News headlines routinely shout about regulators cracking down on financial institutions' misdeeds. But it's worth remembering that, more often than not, financial institutions are in fact the victim not the perpetrator of white-collar crime.
In a recent example, Morgan Stanley disclosed in January that one of its employees had stolen the account information of approximately 10% of the company's wealth management clients. The employee then tried to hawk the stolen data on the Internet, according to The New York Times. Morgan Stanley learned about the leak the same day that the offer showed up online, and the employee was promptly canned.
Such crimes are all too common. But banks that find themselves victimized by loan fraud, identity theft, credit card fraud, embezzlement and money laundering also have a number of significant rights under federal law. In many cases, they stand to benefit by actively cooperating and coordinating with federal authorities.
To be sure, working closely and actively with law enforcement can prove to be tricky. By involving the government, the institution loses its control over the pace and scope of the investigation. For instance, prosecutors may proceed more slowly than the institution would like, or uncover facts over the course of the investigation that turn out to be harmful or embarrassing to the institution. Also, if an institution has conducted an internal investigation, law enforcement may ask it to disclose the results of that investigation, which could cause the victim to waive its privilege.
Institutions should therefore hash out the risks and benefits with their lawyers before taking the plunge. That said, in some cases banks can be well-served to approach prosecutors early in the case to assert their rights as victims.
Congress has enacted some important pro-victim legislation over the last few decades, including the Crime Victims' Rights Act, which lays out a victim's rights in a federal criminal case, and the Victim Witness Protection Act, which allows courts to grant restitution to federal crime victims, including financial institutions. The Mandatory Victim Restitution Act requires a court to order restitution when a defendant commits certain offenses against property, including by fraud or deceit and there is an identifiable victim. Courts have taken a broad view of the term "against property." As a result, this mandatory restitution provision will likely apply in most federal criminal cases where a financial institution turns out to be the victim.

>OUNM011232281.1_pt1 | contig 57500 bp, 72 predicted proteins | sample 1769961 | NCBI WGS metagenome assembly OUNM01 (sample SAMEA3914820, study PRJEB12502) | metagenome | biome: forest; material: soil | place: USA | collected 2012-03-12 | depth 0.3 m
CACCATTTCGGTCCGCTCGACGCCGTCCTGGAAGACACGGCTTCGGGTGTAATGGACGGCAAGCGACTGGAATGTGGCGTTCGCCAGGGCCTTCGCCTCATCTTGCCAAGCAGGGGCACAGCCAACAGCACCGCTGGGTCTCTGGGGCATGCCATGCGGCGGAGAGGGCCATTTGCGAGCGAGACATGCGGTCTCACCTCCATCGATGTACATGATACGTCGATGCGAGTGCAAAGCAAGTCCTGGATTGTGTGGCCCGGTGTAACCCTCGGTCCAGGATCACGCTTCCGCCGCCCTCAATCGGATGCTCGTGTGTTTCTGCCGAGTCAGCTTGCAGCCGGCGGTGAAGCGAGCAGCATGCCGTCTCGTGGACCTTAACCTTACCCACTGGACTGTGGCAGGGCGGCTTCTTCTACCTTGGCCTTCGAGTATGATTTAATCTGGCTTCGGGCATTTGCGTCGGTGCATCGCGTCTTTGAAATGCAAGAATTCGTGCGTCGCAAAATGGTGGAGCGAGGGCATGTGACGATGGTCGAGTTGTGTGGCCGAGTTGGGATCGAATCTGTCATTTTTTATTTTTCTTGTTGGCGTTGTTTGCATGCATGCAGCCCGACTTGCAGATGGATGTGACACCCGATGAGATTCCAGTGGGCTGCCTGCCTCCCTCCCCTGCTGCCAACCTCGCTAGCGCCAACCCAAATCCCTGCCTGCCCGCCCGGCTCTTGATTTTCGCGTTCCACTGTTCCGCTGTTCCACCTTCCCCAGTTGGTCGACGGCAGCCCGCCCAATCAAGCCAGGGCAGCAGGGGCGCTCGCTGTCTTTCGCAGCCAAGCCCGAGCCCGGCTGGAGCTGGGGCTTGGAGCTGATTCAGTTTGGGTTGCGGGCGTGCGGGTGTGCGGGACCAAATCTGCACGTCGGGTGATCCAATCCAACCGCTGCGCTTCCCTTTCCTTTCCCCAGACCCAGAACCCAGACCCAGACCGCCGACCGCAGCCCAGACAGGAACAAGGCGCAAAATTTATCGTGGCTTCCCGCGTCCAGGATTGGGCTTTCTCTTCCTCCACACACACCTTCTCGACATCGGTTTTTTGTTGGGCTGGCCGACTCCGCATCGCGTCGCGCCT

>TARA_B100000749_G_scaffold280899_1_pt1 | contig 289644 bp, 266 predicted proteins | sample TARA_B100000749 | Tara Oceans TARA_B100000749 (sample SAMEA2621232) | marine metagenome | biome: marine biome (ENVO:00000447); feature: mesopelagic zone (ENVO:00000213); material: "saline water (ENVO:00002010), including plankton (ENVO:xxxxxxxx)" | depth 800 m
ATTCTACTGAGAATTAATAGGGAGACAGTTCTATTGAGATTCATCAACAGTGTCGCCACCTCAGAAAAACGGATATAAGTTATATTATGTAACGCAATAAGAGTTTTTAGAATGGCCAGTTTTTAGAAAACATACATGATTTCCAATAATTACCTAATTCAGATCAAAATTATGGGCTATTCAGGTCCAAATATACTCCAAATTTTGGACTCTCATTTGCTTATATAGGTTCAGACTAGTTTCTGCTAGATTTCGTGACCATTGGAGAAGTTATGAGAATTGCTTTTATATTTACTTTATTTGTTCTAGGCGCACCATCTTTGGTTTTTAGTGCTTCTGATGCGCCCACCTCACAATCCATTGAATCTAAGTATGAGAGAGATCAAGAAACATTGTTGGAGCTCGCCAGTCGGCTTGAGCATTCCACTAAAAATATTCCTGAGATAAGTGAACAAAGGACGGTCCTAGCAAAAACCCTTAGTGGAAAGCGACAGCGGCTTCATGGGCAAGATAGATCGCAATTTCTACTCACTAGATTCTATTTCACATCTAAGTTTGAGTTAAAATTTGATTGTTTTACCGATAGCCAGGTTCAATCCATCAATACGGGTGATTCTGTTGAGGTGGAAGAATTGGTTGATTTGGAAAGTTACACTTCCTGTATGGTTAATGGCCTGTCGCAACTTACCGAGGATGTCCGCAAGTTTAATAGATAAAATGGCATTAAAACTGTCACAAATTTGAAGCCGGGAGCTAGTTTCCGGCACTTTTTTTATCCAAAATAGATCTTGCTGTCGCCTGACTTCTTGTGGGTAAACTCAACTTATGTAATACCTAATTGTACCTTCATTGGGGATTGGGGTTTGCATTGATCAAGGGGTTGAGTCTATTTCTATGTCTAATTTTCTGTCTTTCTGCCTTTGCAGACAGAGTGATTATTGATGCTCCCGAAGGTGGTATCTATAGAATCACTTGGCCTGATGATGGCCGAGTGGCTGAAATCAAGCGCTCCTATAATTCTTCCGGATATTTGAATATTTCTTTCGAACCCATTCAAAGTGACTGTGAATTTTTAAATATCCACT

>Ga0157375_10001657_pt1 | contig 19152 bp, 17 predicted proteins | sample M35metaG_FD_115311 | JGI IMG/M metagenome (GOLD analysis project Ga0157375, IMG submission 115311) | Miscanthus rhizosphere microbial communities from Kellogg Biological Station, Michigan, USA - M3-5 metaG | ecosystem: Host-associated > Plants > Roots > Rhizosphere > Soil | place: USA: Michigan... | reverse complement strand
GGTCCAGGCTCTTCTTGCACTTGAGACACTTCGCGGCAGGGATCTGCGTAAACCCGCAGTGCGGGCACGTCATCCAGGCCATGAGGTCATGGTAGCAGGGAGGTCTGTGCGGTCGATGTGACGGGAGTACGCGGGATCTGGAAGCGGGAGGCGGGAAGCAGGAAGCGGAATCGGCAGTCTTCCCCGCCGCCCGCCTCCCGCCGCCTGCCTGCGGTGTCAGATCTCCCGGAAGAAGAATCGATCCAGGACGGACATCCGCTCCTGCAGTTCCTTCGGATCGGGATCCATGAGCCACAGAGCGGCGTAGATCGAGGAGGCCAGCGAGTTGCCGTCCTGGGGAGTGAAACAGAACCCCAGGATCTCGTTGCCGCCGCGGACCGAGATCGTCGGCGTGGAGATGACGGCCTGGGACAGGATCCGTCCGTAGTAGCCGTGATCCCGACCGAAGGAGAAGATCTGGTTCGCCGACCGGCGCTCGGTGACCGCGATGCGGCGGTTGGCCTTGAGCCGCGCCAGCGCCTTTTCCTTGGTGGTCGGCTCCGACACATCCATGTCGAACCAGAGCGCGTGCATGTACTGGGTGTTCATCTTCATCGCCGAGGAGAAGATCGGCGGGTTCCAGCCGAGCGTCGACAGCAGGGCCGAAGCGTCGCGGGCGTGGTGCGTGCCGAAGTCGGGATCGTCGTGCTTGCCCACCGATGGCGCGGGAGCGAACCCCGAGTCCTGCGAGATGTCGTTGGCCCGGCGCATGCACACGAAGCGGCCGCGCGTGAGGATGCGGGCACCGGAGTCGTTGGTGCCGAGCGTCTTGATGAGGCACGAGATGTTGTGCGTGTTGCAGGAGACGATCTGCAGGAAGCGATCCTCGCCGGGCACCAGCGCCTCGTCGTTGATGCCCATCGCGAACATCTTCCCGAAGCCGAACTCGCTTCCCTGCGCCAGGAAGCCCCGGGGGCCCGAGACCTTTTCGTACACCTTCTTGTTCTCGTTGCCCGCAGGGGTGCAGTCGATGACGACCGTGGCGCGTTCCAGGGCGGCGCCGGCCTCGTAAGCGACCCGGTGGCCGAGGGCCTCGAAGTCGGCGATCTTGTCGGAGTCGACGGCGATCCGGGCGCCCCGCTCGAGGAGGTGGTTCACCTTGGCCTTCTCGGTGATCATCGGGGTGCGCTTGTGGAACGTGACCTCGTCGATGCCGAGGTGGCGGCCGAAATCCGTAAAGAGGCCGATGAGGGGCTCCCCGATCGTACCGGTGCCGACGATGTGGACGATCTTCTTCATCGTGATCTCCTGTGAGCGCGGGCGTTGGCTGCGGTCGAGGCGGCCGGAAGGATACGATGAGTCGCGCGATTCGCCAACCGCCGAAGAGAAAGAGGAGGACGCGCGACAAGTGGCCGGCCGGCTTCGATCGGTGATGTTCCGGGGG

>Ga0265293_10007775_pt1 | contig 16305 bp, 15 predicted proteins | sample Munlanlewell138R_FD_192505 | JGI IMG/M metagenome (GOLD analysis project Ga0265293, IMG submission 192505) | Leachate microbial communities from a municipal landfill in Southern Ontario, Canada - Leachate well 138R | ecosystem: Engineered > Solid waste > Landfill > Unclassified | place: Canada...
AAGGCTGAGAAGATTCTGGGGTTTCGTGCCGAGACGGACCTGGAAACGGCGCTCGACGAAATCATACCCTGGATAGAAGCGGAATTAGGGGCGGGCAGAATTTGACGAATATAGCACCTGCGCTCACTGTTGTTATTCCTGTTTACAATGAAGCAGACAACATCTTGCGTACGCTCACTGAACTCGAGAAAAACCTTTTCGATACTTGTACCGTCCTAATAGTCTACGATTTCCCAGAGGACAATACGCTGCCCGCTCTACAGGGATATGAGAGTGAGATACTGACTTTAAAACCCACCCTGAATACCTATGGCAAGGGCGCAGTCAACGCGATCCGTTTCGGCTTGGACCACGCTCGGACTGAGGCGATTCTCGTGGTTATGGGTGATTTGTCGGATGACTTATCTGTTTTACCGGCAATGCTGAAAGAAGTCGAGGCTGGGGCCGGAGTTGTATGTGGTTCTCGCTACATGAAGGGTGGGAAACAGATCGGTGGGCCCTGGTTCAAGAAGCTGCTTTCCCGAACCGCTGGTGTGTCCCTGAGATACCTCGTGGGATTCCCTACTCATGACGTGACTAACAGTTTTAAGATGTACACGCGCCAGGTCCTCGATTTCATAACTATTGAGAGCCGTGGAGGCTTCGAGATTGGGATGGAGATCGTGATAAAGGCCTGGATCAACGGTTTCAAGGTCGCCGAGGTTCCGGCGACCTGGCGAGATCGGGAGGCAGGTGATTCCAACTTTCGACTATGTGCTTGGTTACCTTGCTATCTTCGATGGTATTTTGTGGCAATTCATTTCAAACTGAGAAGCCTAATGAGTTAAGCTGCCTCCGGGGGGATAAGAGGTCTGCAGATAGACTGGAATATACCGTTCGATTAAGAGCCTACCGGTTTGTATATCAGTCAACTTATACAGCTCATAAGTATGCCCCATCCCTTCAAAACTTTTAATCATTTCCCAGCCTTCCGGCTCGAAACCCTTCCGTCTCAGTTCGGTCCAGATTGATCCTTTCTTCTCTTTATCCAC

The MVRA provides some strong incentives for victims to cooperate actively with federal law enforcement. A restitution award encompasses the full amount of the victim's losses, including "other expenses" incurred during participation in the investigation and prosecution. Several courts, including the Court of Appeals for the Second Circuit (which includes New York City), have said that the term "other expenses" covers the legal fees and costs that a victim incurs.
This can mean millions in restitution for the victimized institutions. And by recovering their direct losses and investigative expenses, victims can avoid the cost and hassle of bringing a parallel civil action and trying to collect on a judgment themselves.
Coordinating with federal authorities can help banks ensure that they have a full opportunity to advocate for restitution amounts and plea terms for example, ensuring that a stipulated restitution amount is reflected in the defendant's plea agreement. Participating in this process also allows banks to provide the prosecutor with documentation to support the restitution amount.
Marcus A. Asner is a trial lawyer in Arnold & Porter LLP's New York office. Anne Brooksher-Yen is counsel at and Gillian Thompson is an associate at Arnold & Porter.